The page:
The Revenge of the Mekons
directed by Joe Angio
Jon Langford, Fred Armisen, Will Oldham, Jonathan Franzen, Sally Timms
Music Box Films
“How do you have an amateur band as a career?” is a question asked by filmmaker Mary Harron early in the new documentary Revenge of the Mekons. We all know what the traditional measure of a successful band is; sell lots of records, make lots of money, sell out stadiums and have your picture on the cover of Rolling Stone. It’s nice if you can get it, but most people putting together a band are never going to reach those great heights. This retelling of the Mekons story offer an alternative model of success where sustained creativity is it’s own reward.
The Mekons began as a bunch of art students at Leeds University in 1977 caught up in the ferment of punk rock. From their first single, “Never Been in a Riot,” (their response to the Clash’s single, “White Riot,”) the band has taken a contrarian stance where telling the truth and being true to themselves has been their guiding principal.
Revenge of the Mekons looks at the group’s evolution over the past 38 years. The film highlights pivot points in the band’s life. It’s fascinating to see how the inspirations came from unlikely places. How an original member of the Rolling Stones (Dick Taylor) joined the band. How an ethnomusicologist studio owner got them thinking about their music as part of the folk tradition. How a Chicago DJ got them interested in old time honky-tonk music, which led to a sort of apprenticeship with an all but forgotten country band called the Sundowner.
Like a musical version of Doctor Who, the Mekons periodically regenerate. Their country influenced phase was followed by a concerted effort to be a commercial rock and roll band with ill fated tenures at A&M records and Warner Brothers. The Mekons finally found a home with Touch and Go records who saw them through the end of their career as a hard touring rock band and through their phase as an arts collective and experimental theater group doing collaborative theater pieces with novelist Kathy Acker (Pussy, King of the Pirates) and director Vito Acconci.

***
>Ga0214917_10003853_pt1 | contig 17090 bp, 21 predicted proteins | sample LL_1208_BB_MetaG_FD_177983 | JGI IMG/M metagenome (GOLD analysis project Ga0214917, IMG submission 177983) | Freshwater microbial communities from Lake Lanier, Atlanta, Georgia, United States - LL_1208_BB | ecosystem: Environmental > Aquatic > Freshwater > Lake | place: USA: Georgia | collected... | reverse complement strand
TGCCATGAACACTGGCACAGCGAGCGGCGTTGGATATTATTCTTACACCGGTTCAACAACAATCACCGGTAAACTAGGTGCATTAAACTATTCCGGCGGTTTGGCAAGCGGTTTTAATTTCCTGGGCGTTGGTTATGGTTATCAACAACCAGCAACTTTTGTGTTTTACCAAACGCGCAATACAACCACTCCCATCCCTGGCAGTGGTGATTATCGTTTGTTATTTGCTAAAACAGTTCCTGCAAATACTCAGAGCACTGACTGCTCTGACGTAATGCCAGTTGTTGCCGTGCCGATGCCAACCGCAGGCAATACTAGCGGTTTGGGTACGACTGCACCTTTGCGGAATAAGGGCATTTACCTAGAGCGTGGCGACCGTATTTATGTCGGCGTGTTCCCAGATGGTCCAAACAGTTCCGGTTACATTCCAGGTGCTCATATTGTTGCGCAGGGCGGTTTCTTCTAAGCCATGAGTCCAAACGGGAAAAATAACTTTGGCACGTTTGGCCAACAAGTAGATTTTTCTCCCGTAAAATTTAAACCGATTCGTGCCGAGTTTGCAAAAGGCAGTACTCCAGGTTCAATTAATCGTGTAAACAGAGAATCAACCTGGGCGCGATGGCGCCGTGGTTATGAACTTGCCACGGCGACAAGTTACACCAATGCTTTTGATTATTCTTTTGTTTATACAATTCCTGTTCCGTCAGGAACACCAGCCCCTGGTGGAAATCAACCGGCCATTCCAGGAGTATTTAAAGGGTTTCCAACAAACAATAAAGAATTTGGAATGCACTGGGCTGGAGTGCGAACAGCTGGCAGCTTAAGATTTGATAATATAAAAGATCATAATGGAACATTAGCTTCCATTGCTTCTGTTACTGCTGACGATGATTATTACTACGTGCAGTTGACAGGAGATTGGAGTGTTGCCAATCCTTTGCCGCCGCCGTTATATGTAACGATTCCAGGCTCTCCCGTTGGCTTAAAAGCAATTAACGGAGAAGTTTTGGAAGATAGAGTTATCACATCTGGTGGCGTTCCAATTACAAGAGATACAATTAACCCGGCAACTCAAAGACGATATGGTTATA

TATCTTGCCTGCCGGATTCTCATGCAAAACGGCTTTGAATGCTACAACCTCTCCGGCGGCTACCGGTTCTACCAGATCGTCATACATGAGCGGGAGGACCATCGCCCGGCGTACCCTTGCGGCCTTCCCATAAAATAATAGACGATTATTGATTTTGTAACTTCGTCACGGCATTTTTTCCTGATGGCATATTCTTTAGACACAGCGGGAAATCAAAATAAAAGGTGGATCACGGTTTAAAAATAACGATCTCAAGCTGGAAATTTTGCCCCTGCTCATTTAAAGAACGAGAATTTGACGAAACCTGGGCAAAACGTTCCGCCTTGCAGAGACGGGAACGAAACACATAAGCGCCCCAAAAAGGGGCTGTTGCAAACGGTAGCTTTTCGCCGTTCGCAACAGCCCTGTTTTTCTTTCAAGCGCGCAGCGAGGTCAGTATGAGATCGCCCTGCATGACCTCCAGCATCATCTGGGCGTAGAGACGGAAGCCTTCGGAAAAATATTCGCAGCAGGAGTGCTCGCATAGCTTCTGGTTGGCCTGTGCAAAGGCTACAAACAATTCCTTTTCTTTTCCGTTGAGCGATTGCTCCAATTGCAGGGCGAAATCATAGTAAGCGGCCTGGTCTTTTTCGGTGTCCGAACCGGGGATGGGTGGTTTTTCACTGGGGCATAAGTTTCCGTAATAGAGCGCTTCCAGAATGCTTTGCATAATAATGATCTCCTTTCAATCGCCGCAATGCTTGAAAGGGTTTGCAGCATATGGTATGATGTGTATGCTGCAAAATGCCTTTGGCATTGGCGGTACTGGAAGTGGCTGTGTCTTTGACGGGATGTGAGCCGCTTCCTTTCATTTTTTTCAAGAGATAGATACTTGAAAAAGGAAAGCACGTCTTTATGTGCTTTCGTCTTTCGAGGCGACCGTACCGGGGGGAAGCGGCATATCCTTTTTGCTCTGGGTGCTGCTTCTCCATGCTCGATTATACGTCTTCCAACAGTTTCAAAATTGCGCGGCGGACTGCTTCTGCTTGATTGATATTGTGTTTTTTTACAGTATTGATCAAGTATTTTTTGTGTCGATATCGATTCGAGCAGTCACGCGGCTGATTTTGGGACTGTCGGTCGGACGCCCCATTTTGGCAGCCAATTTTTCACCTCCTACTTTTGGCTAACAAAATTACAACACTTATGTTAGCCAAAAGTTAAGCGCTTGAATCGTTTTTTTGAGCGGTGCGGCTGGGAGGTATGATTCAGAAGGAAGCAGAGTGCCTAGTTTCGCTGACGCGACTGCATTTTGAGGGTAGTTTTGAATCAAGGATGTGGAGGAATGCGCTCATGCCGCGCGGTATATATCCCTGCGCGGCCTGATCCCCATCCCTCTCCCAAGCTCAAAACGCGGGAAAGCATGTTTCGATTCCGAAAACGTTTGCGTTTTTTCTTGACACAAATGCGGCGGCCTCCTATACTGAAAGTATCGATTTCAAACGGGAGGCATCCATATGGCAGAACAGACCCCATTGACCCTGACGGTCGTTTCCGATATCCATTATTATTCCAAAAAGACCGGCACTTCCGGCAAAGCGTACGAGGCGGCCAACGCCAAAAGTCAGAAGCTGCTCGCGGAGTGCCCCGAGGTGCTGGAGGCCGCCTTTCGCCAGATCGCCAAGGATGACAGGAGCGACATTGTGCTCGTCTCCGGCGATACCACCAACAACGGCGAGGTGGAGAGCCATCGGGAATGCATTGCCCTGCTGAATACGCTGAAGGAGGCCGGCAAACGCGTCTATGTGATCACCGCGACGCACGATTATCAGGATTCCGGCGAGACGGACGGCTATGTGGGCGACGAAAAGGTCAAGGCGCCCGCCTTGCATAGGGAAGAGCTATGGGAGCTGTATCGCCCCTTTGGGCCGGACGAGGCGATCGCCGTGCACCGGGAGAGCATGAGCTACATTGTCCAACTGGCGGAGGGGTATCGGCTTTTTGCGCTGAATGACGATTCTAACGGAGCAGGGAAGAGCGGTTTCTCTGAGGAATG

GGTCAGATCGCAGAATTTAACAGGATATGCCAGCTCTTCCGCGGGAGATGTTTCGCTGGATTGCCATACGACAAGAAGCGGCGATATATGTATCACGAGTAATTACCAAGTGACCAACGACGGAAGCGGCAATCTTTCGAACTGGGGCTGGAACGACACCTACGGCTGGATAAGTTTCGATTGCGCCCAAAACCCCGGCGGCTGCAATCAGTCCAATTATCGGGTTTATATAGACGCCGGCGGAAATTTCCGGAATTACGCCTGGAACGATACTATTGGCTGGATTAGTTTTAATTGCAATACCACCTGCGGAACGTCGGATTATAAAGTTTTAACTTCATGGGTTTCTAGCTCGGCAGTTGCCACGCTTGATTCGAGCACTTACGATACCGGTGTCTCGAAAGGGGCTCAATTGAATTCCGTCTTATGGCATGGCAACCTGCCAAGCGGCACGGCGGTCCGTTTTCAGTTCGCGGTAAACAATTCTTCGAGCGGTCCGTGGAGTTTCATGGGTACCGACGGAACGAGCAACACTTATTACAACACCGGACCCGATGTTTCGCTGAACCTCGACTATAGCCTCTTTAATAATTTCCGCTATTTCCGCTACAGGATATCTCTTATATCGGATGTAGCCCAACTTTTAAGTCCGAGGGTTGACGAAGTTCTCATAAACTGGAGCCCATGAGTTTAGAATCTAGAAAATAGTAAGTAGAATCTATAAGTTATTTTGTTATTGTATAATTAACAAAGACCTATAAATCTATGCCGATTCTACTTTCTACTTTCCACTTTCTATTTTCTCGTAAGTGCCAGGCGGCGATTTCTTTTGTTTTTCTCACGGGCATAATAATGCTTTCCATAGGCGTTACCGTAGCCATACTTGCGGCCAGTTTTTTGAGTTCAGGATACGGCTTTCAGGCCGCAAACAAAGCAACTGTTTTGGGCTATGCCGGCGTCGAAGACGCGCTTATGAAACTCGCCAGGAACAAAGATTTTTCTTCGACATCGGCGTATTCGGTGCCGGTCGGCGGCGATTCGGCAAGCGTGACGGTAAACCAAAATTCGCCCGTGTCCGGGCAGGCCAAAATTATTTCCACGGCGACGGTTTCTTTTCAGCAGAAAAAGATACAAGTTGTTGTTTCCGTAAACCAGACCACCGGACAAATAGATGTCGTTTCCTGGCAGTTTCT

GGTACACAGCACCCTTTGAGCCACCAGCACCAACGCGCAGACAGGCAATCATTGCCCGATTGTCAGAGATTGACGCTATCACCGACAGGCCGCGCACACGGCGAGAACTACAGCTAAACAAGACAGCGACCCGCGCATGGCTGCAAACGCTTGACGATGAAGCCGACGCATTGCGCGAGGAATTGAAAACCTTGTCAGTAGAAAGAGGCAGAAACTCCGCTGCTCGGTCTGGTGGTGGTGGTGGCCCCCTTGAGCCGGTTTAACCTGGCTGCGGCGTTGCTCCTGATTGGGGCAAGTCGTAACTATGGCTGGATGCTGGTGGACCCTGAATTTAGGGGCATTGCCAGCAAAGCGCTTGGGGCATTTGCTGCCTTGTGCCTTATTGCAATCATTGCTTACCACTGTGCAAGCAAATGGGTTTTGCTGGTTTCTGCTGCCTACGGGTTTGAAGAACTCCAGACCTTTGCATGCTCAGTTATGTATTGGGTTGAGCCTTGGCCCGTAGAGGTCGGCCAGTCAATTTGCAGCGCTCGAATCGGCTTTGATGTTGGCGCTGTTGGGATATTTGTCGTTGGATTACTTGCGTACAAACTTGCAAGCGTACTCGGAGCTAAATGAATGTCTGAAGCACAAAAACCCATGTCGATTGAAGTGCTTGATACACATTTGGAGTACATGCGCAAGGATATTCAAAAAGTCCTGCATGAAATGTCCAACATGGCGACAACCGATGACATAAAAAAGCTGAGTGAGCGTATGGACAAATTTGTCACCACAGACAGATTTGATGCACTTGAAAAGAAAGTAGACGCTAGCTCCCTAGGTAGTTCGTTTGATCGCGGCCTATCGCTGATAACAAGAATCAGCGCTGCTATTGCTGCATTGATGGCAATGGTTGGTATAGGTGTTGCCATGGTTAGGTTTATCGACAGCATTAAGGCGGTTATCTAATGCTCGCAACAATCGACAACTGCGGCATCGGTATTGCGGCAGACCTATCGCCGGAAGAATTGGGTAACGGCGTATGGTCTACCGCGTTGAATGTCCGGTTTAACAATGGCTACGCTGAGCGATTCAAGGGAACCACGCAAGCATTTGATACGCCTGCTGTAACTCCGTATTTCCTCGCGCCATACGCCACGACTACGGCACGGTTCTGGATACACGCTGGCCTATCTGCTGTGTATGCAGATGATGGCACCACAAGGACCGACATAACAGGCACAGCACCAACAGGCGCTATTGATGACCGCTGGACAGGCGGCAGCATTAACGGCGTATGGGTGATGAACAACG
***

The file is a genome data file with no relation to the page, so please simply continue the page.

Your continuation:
The greatest revelations are the sidebars about the members projects outside of the Mekons. Jon Langford’s extra Mekons projects are relatively well known. He leads his own bands, is in the Waco Brothers and is a successful painter. Rico Bell is also a successful painter. Suzie Honeyman owns an art gallery with her husband Jock McFadyen called Grey Gallery. Sally Timms had a stint as Cowboy Sally on a kids TV show and helped her then husband, Fred Armisen, to shift his focus from music to comedy. I am somewhat in awe of Lu Edmunds extra Mekons activities. Beyond playing with other bands such as PiL, he travels throughout central Asia working with local musician. Lu shows musicians in places like Kazakstan and Tazikastan how to use a laptop computer and some inexpensive microphones to record their own music.
The great thing about the Mekons, is they show us that it’s ok to follow your muse. It’s ok to try something and fail, try something else and see how that works. Money and fame are all good, but the Mekons give a solid example of how to keep going and creating. As author Jonathan Frazen says in the film, “It’s not that they teach you how to win, they teach you how to be gracious and amusing losers.”
Author’s Note: When the Mekons United show was in Lakeland, Florida, I covered the event for the Lakeland Ledger. They also graced my late night show on community radio station, WMNF as collective guest host. I basically turned my show, Moe’s Garage, over to the band. It was a chaotic blend of country, classic rock, dub reggae, punk and other diverse influences. It was one of the most interesting shows I ever did.